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Friday, 28 June, 2002, 23:04 GMT 00:04 UK
Divorcees shun pension rights
Divorcing couple
Pensions are often low priority for younger women
Thousands of women who ignore new pension sharing rights when they divorce could face an impoverished old age, research has warned.


With such high divorce rates, women look set to be the poorest pensioners of the future

Steve Webb
Liberal Democrats
A survey by the Solicitors' Family Law Association (SFLA) has found that women often neglect their husband's pension when negotiating their financial settlement, despite new pension legislation which allows them to make an immediate claim for part of the retirement income.

According to interviews with family lawyers, pension sharing often takes a "back seat" in negotiations because it is seen as too complicated or irrelevant for immediate needs such as a house or car.

The research is backed up by figures released on Saturday, which show that only 367 pensions splitting orders were made by the courts last year in 140,000 divorces.

Liberal Democrat shadow work and pensions secretary Steve Webb said the low take-up of pensions on divorce was "extremely worrying".

"For generations married women have been the poor relations when it comes to pensions," he said.

"With such high divorce rates, women look set to be the poorest pensioners of the future. "

Poverty in retirement

Under previous rules, a portion of the pension could be earmarked for the wife.

But the wife had to wait until her ex-husband retired before she could claim her pension.


People shouldn't let negative reporting or worries about complexity put them off considering the best way to deal with a valuable matrimonial asset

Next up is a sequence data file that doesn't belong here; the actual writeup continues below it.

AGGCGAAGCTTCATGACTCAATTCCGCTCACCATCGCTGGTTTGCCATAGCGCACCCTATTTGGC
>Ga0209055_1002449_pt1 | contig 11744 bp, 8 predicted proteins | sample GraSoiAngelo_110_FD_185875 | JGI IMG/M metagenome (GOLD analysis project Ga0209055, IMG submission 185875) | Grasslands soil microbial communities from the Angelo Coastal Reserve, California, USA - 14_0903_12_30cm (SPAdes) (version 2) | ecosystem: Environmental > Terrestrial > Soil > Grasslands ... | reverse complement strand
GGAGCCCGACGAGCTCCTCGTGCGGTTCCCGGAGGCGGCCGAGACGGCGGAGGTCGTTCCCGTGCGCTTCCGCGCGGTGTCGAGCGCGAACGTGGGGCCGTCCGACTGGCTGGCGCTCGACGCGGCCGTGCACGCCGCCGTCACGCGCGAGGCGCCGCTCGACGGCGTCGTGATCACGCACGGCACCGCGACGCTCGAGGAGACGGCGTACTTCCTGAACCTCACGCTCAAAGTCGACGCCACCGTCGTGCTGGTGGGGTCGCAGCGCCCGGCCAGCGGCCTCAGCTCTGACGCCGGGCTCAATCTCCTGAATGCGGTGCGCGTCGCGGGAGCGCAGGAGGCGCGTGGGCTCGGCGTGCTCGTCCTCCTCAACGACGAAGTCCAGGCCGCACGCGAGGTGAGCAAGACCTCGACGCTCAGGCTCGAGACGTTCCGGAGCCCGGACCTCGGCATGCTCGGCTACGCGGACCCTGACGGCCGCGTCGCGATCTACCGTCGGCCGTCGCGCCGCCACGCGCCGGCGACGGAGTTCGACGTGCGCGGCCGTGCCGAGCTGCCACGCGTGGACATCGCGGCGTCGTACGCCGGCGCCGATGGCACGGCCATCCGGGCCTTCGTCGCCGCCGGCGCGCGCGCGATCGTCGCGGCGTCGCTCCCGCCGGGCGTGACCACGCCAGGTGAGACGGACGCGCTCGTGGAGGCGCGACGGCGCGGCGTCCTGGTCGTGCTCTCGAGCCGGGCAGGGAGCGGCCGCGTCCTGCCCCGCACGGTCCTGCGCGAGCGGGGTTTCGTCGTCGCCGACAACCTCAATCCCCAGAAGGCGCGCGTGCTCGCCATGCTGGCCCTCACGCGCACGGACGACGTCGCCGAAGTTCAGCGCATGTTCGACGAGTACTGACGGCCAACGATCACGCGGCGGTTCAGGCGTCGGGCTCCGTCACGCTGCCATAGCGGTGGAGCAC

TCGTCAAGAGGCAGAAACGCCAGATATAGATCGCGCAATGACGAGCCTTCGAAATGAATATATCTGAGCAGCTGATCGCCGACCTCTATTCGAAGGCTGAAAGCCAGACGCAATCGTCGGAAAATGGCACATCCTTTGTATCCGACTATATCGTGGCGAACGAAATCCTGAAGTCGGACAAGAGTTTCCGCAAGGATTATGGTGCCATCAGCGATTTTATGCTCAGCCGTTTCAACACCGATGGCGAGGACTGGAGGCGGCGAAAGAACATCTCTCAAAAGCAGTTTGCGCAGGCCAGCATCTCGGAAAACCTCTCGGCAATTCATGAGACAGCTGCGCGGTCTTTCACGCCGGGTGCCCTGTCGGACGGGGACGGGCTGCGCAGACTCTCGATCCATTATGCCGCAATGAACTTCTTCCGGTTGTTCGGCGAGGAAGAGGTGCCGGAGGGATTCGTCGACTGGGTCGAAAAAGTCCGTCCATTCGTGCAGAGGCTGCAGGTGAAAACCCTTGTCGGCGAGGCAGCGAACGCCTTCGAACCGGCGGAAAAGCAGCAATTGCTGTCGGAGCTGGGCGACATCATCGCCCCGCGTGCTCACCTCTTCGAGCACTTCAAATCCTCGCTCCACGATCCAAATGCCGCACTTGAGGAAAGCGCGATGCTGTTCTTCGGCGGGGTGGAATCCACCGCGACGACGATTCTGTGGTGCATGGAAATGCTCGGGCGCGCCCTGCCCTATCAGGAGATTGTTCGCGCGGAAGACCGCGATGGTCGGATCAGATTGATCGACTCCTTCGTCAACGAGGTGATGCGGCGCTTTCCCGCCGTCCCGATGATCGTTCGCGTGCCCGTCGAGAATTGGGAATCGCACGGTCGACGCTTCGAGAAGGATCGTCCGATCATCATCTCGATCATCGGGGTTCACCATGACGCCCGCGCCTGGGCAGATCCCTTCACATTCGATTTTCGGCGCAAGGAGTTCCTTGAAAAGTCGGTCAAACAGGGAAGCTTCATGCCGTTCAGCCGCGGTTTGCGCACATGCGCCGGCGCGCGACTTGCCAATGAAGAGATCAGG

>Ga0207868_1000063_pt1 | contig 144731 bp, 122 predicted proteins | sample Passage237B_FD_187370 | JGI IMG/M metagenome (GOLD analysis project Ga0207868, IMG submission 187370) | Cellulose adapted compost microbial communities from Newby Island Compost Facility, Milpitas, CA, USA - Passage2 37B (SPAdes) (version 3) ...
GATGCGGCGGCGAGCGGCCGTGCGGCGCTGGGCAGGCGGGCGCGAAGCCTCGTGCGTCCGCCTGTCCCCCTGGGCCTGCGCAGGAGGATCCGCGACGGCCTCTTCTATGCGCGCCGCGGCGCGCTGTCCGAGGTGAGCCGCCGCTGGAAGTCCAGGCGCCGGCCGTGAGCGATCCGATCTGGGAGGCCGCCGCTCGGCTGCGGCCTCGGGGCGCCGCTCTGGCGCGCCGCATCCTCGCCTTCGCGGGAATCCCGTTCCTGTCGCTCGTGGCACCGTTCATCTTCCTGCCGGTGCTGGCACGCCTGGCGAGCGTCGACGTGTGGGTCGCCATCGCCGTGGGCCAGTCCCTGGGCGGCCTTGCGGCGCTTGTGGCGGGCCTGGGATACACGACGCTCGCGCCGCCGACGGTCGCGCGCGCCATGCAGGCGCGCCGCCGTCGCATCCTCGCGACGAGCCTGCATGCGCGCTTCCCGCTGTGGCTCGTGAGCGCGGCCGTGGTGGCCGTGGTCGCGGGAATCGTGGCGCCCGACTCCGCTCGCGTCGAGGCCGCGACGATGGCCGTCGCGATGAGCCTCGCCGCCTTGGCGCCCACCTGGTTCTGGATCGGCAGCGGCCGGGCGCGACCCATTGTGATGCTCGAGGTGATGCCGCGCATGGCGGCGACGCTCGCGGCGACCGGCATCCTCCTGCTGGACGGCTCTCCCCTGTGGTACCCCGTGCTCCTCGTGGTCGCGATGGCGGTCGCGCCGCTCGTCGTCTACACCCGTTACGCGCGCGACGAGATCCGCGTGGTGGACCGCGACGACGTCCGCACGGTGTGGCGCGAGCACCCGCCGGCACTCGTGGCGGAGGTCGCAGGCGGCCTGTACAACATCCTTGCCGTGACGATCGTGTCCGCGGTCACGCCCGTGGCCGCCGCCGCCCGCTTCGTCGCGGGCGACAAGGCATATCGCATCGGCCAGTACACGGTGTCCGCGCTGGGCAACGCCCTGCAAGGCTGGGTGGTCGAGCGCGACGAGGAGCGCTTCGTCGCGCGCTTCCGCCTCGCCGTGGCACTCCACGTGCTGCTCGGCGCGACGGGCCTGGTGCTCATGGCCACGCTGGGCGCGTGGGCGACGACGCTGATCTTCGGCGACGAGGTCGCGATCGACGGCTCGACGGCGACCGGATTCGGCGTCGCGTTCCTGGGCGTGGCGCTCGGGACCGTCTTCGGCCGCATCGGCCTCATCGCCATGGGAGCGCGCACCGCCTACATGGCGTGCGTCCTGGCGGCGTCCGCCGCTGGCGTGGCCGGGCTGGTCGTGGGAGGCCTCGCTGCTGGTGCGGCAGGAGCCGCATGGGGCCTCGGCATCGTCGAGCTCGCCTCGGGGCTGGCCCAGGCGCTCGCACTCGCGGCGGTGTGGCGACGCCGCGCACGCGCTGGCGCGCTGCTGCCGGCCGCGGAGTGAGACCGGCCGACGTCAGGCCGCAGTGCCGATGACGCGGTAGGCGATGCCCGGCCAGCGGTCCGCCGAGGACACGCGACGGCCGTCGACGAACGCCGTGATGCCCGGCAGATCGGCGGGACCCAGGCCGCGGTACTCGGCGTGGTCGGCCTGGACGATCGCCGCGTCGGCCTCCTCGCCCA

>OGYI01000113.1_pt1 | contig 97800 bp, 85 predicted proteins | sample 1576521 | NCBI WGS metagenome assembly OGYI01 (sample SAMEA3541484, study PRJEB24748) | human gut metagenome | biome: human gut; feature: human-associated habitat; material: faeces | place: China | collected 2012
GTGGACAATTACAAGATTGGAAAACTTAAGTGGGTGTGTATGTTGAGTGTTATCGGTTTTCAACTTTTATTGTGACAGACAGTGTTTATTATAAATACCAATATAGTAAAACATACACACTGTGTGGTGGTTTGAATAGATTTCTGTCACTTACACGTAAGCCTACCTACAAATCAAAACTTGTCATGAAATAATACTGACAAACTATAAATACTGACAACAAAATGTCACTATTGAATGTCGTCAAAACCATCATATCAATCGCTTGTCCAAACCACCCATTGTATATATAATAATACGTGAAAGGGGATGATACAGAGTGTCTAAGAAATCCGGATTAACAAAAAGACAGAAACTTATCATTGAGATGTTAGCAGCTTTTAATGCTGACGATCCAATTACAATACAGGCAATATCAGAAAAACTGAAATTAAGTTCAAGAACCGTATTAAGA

Jane Craig
SFLA chairman

During his lifetime, she would be forced to maintain contact. If he died, she would be left with nothing.

In December 2000, however, legislation was introduced which allowed the wife to claim a slice of her ex-husband's pension, giving her more security and control over her long-term future.

The rule ensures a clean break, and the woman can now get a guaranteed sum transferred into her own pension "pot", which can be invested.

This also means that she can now decide when she wants to take the pension and does not lose her right to it when her ex-husband dies.

Common reasons

The Solicitors' Family Law Association said there were a number of reasons why couples were reluctant to discuss pension sharing as an option.

  • Women may view a pension as exclusively their husband's and not a joint asset.

  • The family home was still the top priority with "bricks and mortar" perceived as more valuable and secure. For many people, a greater share of the family home would always be a higher priority when there were children to care for.

  • There was a previous agreement not to disturb the pension or a worry that considering a pension share might prevent agreements being made on other issues. "It might be a step too far" or there was a perception that it might "provoke disputes".

  • Pensions were seen as too complicated when people just wanted a straightforward solution.

  • Younger people (aged under 35) were often not concerned with pensions and long term considerations.

Pension importance

Jane Craig, chairman of the SFLA said that people should not be put off trying to get a portion of the pension because of the current stock market conditions.

"For some people the pension fund could be worth more than the equity in the family home," Ms Craig said.

"People shouldn't let negative reporting or worries about complexity put them off considering the best way to deal with a valuable matrimonial asset."

See also:

11 Apr 02 | Business
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21 Aug 01 | Business
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